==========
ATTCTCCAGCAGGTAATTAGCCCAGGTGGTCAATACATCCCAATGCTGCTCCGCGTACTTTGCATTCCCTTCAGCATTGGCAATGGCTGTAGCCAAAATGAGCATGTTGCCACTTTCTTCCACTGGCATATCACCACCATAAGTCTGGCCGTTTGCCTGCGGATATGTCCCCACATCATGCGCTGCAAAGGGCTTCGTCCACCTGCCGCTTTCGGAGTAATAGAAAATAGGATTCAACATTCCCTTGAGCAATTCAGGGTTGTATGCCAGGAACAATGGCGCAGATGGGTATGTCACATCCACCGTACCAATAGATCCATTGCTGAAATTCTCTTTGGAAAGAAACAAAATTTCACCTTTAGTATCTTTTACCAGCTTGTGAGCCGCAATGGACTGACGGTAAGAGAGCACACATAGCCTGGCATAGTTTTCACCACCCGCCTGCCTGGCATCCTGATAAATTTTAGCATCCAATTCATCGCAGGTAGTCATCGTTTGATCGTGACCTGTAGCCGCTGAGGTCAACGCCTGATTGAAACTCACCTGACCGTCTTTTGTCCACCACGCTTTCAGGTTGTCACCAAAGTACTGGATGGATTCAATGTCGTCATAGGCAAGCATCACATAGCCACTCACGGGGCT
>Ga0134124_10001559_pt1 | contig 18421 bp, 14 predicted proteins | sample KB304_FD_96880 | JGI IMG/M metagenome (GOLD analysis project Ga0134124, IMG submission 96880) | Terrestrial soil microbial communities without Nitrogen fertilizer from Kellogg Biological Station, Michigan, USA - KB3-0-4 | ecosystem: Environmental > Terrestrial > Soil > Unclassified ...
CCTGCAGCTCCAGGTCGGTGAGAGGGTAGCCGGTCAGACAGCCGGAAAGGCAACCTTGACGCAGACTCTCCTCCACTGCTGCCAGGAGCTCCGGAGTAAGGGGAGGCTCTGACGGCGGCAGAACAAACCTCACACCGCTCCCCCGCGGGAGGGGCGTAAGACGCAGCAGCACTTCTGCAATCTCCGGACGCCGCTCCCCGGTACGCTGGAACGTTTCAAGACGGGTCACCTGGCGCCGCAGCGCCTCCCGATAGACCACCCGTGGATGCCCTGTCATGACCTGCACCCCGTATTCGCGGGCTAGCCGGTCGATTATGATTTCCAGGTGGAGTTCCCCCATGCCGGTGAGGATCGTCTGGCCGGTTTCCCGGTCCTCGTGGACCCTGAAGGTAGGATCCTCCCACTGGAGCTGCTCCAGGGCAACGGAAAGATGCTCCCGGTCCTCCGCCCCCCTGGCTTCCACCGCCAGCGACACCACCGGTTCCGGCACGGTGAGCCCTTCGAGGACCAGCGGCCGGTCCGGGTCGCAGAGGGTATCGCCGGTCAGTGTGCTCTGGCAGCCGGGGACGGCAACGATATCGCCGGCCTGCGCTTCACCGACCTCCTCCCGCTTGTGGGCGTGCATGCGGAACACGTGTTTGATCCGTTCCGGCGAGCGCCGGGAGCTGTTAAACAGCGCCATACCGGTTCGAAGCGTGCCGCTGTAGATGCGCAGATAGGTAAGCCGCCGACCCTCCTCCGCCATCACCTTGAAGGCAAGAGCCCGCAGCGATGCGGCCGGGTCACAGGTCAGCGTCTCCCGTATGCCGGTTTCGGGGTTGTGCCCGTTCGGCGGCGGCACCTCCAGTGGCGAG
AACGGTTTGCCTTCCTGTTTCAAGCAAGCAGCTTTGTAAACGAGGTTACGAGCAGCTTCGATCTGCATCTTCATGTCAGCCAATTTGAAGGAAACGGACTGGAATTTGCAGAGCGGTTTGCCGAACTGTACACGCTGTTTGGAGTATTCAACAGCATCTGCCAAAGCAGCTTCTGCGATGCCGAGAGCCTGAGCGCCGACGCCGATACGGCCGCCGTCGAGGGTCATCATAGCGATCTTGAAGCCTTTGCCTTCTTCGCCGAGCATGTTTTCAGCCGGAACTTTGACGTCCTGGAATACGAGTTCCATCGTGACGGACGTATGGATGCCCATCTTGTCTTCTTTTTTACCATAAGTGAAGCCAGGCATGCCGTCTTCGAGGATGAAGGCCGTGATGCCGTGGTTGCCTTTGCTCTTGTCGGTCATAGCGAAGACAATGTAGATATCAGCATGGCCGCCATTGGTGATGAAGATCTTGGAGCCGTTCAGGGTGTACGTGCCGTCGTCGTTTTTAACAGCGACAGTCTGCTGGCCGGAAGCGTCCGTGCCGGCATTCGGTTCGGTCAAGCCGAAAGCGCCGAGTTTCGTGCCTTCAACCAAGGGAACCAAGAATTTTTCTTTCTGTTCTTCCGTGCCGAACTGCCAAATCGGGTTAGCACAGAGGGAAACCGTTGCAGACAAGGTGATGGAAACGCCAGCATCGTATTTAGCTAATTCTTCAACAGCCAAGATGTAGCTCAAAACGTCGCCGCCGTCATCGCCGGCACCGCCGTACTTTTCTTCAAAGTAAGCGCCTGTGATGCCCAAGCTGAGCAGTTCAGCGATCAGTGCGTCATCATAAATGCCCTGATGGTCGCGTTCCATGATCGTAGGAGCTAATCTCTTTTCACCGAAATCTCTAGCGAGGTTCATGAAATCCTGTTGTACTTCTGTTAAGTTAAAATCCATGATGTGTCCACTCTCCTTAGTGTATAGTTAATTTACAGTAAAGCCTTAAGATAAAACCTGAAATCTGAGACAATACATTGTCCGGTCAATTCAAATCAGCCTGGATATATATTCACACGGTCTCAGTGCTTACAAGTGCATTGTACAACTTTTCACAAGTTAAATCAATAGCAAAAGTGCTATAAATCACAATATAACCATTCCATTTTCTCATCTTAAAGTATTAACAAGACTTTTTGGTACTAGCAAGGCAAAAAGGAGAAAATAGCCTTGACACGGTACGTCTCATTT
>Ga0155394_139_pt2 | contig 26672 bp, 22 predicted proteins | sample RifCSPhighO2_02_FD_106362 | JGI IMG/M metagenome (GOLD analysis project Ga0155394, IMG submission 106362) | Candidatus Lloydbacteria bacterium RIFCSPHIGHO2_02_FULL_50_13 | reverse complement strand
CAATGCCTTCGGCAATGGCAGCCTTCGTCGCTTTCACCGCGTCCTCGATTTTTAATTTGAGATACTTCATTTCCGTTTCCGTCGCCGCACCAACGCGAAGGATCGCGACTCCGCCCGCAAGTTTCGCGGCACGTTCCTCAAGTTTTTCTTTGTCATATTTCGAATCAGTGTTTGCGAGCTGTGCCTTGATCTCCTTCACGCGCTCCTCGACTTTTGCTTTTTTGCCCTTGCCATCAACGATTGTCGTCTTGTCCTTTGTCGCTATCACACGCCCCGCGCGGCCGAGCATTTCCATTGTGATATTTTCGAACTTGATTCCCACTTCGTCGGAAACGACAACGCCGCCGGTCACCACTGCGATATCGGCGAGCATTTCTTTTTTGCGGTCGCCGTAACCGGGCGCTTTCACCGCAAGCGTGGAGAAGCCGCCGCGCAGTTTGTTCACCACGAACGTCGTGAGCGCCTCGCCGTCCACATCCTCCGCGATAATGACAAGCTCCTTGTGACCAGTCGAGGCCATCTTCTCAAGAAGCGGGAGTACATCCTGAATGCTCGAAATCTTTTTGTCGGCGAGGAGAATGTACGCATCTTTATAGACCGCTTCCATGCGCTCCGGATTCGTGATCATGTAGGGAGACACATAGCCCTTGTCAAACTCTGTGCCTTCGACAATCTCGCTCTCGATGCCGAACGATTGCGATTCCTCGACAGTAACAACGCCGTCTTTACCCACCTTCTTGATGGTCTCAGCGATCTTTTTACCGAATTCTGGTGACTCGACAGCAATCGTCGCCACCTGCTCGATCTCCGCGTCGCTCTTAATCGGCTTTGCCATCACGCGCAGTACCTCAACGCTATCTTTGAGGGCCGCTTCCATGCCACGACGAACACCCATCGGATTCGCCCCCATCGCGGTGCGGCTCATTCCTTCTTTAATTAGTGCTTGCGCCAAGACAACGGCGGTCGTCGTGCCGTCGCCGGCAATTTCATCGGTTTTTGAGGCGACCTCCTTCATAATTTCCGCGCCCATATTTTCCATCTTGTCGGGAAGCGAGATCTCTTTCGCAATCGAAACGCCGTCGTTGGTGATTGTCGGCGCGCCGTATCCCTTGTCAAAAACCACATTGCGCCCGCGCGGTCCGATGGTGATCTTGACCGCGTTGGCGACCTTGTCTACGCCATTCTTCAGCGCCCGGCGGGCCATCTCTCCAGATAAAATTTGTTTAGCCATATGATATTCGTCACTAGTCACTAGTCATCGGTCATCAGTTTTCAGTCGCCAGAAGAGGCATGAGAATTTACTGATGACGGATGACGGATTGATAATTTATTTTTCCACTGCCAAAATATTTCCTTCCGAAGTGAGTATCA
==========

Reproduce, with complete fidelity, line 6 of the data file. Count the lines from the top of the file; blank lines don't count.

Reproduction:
CAATGCCTTCGGCAATGGCAGCCTTCGTCGCTTTCACCGCGTCCTCGATTTTTAATTTGAGATACTTCATTTCCGTTTCCGTCGCCGCACCAACGCGAAGGATCGCGACTCCGCCCGCAAGTTTCGCGGCACGTTCCTCAAGTTTTTCTTTGTCATATTTCGAATCAGTGTTTGCGAGCTGTGCCTTGATCTCCTTCACGCGCTCCTCGACTTTTGCTTTTTTGCCCTTGCCATCAACGATTGTCGTCTTGTCCTTTGTCGCTATCACACGCCCCGCGCGGCCGAGCATTTCCATTGTGATATTTTCGAACTTGATTCCCACTTCGTCGGAAACGACAACGCCGCCGGTCACCACTGCGATATCGGCGAGCATTTCTTTTTTGCGGTCGCCGTAACCGGGCGCTTTCACCGCAAGCGTGGAGAAGCCGCCGCGCAGTTTGTTCACCACGAACGTCGTGAGCGCCTCGCCGTCCACATCCTCCGCGATAATGACAAGCTCCTTGTGACCAGTCGAGGCCATCTTCTCAAGAAGCGGGAGTACATCCTGAATGCTCGAAATCTTTTTGTCGGCGAGGAGAATGTACGCATCTTTATAGACCGCTTCCATGCGCTCCGGATTCGTGATCATGTAGGGAGACACATAGCCCTTGTCAAACTCTGTGCCTTCGACAATCTCGCTCTCGATGCCGAACGATTGCGATTCCTCGACAGTAACAACGCCGTCTTTACCCACCTTCTTGATGGTCTCAGCGATCTTTTTACCGAATTCTGGTGACTCGACAGCAATCGTCGCCACCTGCTCGATCTCCGCGTCGCTCTTAATCGGCTTTGCCATCACGCGCAGTACCTCAACGCTATCTTTGAGGGCCGCTTCCATGCCACGACGAACACCCATCGGATTCGCCCCCATCGCGGTGCGGCTCATTCCTTCTTTAATTAGTGCTTGCGCCAAGACAACGGCGGTCGTCGTGCCGTCGCCGGCAATTTCATCGGTTTTTGAGGCGACCTCCTTCATAATTTCCGCGCCCATATTTTCCATCTTGTCGGGAAGCGAGATCTCTTTCGCAATCGAAACGCCGTCGTTGGTGATTGTCGGCGCGCCGTATCCCTTGTCAAAAACCACATTGCGCCCGCGCGGTCCGATGGTGATCTTGACCGCGTTGGCGACCTTGTCTACGCCATTCTTCAGCGCCCGGCGGGCCATCTCTCCAGATAAAATTTGTTTAGCCATATGATATTCGTCACTAGTCACTAGTCATCGGTCATCAGTTTTCAGTCGCCAGAAGAGGCATGAGAATTTACTGATGACGGATGACGGATTGATAATTTATTTTTCCACTGCCAAAATATTTCCTTCCGAAGTGAGTATCA